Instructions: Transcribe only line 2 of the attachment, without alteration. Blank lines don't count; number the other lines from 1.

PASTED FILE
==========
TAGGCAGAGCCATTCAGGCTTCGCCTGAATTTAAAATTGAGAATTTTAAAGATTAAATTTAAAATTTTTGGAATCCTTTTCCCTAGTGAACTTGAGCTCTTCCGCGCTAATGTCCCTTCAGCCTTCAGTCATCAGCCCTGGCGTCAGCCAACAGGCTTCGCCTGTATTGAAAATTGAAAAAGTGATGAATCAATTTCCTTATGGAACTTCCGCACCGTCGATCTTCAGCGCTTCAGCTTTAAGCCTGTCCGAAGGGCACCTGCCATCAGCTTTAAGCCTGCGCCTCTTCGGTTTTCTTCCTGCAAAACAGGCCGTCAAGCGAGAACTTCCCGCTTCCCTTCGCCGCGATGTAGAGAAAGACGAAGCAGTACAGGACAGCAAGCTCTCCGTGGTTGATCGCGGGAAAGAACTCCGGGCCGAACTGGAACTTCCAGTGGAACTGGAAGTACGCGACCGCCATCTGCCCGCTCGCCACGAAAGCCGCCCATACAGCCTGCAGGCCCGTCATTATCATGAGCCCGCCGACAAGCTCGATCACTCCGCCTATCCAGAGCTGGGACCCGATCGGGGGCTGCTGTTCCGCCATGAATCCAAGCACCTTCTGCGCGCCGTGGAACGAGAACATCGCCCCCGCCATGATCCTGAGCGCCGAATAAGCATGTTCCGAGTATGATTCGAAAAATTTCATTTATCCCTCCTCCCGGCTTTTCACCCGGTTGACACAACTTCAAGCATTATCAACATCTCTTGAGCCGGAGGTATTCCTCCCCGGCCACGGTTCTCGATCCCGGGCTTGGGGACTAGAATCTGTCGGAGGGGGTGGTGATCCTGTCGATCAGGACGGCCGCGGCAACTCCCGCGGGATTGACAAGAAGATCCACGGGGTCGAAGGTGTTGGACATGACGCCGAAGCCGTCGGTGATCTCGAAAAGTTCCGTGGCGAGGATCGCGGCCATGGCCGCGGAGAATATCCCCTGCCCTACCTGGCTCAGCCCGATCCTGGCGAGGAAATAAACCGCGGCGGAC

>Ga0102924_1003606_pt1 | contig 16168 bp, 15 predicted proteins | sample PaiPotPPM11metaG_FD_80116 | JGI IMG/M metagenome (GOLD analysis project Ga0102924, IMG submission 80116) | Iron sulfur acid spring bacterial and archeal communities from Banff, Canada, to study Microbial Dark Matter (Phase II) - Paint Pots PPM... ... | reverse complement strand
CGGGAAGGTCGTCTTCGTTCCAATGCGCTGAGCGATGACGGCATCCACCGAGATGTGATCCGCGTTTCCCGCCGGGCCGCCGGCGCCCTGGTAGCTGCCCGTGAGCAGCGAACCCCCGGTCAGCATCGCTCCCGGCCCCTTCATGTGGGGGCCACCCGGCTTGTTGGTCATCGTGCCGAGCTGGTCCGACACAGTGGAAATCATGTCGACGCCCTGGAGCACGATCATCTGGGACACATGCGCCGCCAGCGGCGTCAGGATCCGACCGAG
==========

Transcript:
>Ga0102924_1003606_pt1 | contig 16168 bp, 15 predicted proteins | sample PaiPotPPM11metaG_FD_80116 | JGI IMG/M metagenome (GOLD analysis project Ga0102924, IMG submission 80116) | Iron sulfur acid spring bacterial and archeal communities from Banff, Canada, to study Microbial Dark Matter (Phase II) - Paint Pots PPM... ... | reverse complement strand